Let’s get right to the numbers and play a little Jahvid Best game. As you know, Best ripped up the Eagles and became the first rookie in NFL history to record 75+ rush yards, 150+ receiving yards, and three scores in a single game. Total yards & TDs after two games: 268 & 5. That’s Madden stuff. I know it’s early but let’s extrapolate Best’s stats over 16 games and rank him among the all-time rookies if he maintained this rate:
|Top-20 Rookie RBs
|Jahvid Best (projected)
Of course Best will ease off this torrid pace and won’t score anywhere near 40 TDs. The fun part of these lists is reminiscing about the greats, and picturing a new one. It would be cool if Best squeezed his way into the group just ahead of #10 Barry Sanders. That would give the Detroit Lions three of the 10 greatest rookie RBs in history, along with Billy Sims!
Great tidbit off Kevin Seifert’s ESPN NFC North Blog: “Give props to Bears offensive line coach Mike Tice, who managed a chaotic situation Sunday (at Dallas) with a heady adjustment. (LT Chris) Williams suffered a hamstring injury in the opening series and was replaced by veteran Kevin Shaffer, who was immediately called for two holding penalties. Jay Cutler, meanwhile, took two sacks during all this. Tice never blinked. For Chicago’s third offensive series, Tice moved Shaffer from left tackle to the right side, and moved Frank Omiyale from his customary right side to the left. The Cowboys never sacked Cutler again and he threw three touchdown passes.”
Bucs RBs after two games:
Cadillac Williams – 49 rushes, 126 yds, 3 rec (off 7 targets), 31 yds.
Earnest Graham – 9 rushes, 11 yds, 6 rec (off 7 targets), 41 yds, 1 TD.
It’s a totally dominant workload for Cadillac, except for two things. One, he isn’t doing squat: He ranks 47th in the league with a paltry 2.57 average per carry. Plus, after two games Cadillac has seven combined red-zone carries & targets, while Graham has pinched five of his own. It might be time to “sell high” after Cadillac scores his first touchdown. Graham is quietly becoming a McGahee-type inside the 20, and besides, Tampa won’t have that many red-zone trips in the first place.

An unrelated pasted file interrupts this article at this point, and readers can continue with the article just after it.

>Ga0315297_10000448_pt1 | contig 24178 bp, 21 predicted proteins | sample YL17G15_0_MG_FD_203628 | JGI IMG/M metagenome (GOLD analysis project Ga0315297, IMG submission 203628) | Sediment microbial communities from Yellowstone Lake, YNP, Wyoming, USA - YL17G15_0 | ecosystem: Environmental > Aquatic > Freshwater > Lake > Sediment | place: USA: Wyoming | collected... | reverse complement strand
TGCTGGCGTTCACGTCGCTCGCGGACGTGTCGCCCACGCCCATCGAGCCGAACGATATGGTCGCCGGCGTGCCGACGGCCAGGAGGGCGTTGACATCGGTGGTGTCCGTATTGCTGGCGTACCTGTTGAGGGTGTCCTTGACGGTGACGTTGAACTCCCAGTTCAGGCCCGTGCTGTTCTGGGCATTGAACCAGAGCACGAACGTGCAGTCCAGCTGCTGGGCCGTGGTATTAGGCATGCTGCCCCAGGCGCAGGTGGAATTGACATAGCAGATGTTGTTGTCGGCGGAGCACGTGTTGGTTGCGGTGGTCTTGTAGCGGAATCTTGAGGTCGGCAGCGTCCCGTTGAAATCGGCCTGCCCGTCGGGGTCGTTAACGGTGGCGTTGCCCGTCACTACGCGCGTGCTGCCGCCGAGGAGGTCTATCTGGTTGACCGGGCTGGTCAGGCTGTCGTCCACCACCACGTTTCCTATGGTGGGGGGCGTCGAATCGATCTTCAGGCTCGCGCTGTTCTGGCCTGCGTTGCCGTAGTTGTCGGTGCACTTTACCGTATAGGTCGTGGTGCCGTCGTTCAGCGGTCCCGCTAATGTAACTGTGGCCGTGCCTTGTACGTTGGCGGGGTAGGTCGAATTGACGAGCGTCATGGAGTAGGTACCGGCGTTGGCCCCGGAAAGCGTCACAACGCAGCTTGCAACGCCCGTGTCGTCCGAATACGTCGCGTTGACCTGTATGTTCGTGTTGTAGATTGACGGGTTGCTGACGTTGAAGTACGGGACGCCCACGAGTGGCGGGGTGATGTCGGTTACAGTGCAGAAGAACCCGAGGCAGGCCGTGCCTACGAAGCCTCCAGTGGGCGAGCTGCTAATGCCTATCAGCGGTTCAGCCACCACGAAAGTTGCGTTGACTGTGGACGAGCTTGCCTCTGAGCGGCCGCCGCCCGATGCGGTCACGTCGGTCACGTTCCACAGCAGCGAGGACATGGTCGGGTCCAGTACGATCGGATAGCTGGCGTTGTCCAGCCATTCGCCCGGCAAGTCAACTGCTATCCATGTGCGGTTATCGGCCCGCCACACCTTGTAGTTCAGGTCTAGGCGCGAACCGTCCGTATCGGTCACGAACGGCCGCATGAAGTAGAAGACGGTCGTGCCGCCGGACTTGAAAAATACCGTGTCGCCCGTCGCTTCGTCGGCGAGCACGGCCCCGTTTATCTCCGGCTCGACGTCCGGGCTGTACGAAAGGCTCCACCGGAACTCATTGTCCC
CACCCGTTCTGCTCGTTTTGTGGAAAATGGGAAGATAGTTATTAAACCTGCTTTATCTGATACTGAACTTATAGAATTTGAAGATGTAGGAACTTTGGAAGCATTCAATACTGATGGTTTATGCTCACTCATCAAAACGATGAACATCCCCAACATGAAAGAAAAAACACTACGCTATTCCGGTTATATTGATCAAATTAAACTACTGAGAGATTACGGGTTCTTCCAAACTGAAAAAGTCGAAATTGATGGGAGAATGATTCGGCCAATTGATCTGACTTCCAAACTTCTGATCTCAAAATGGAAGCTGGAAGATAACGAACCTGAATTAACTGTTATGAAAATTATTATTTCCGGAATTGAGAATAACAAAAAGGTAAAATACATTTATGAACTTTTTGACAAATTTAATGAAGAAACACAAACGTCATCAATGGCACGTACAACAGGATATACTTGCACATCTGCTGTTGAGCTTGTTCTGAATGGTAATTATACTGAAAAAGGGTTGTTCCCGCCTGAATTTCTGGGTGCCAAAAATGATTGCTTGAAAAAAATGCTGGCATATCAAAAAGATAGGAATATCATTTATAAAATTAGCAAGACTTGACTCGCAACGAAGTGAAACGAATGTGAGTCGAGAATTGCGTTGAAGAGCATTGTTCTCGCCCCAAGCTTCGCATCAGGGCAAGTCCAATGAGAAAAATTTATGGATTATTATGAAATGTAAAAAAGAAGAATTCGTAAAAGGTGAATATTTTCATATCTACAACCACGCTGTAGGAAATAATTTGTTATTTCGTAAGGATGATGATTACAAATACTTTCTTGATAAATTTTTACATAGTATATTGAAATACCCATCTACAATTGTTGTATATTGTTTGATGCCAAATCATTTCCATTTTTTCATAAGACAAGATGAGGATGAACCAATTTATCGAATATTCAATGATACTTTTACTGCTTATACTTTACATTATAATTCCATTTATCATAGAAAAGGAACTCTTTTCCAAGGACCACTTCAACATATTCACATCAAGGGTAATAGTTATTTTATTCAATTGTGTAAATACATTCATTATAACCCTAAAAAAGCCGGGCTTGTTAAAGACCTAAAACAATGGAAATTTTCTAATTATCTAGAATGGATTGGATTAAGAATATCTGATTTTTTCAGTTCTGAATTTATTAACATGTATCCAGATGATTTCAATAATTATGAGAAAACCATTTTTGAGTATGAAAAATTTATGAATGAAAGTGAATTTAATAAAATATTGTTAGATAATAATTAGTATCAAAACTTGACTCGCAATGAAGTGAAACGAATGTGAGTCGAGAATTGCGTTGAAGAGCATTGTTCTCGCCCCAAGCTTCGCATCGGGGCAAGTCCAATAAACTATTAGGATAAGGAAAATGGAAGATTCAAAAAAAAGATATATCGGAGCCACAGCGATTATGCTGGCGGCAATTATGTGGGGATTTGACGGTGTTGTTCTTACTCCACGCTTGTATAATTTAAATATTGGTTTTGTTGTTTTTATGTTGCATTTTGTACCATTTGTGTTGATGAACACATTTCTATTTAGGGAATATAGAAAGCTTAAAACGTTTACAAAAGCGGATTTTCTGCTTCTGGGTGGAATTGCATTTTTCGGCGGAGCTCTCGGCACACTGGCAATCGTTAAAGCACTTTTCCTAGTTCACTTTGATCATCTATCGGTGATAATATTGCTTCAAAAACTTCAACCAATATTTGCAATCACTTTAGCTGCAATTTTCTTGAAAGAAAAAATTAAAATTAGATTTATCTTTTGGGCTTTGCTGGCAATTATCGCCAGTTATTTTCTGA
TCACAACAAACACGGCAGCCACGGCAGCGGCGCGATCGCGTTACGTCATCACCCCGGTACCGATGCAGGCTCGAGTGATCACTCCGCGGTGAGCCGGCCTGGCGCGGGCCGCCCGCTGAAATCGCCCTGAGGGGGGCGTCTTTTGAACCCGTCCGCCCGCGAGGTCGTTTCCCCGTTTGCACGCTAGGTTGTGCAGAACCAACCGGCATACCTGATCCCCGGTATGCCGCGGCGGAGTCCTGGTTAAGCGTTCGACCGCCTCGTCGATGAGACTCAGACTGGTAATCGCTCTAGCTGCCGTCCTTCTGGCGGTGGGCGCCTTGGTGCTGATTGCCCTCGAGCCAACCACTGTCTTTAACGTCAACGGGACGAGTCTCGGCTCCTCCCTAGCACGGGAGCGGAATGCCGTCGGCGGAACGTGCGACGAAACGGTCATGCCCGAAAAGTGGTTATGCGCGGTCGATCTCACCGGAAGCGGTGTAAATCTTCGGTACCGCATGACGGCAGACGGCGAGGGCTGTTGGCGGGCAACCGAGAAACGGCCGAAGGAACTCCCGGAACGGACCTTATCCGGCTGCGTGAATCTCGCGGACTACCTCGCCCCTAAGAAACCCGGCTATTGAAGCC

Prediction A: ____ ____ will claim the ____ starting RB job by Week 9 and be a solid fantasy factor down the stretch.
Prediction B: ____ ____ will be traded for a third-round pick, giving the ____ three third-round picks in the 2011 draft.
I’ll fill in those blanks in just a minute.
One thing I used to do too much in this profession was make sure readers knew when I was right about a prediction or ranking… but after 10 years in the business it’s just not prudent anymore. Too many “wrongs” hidden beneath the “rights”… because for every sleeper I nailed there’s another horrid pick that could be thrown in my face. If I spent five minutes beating my chest about pimping Jahvid Best all summer, someone’s sure as heck gonna remind me about the LeSean McCoy bust call. I said Darren McFadden would be the Best Surprise pick, but I also had Matt Moore as the runner-up Surprise. See?
However, I need to toot my horn real quick. Actually, it’s more like a slam on the ESPN, CBS and NFL Network analysts. Here we go. Last week I listened to radio shows, read fantasy articles & blogs, watched Playbook with Sterling Sharpe, all the usual outlets as I collected information for my columns. The subject I was focusing on was the loss of Matthew Stafford for Detroit and all its implications, real or fantasy. Here’s what I heard (paraphrasing, but not loosely):
--“Shaun Hill doesn’t have the arm strength to get the ball downfield.”
--“The whole Lions offense could struggle badly without Stafford in there.”
--“I’d bench Calvin Johnson in a heartbeat, this is very bad news for him.”
On and on, all week long. You would have thought Stafford was Peyton Manning and Hill was Curtis Painter. I gnashed my teeth. I squinted and mumbled, “What?” Meanwhile here’s what I calmly told you while the sky was falling all around us.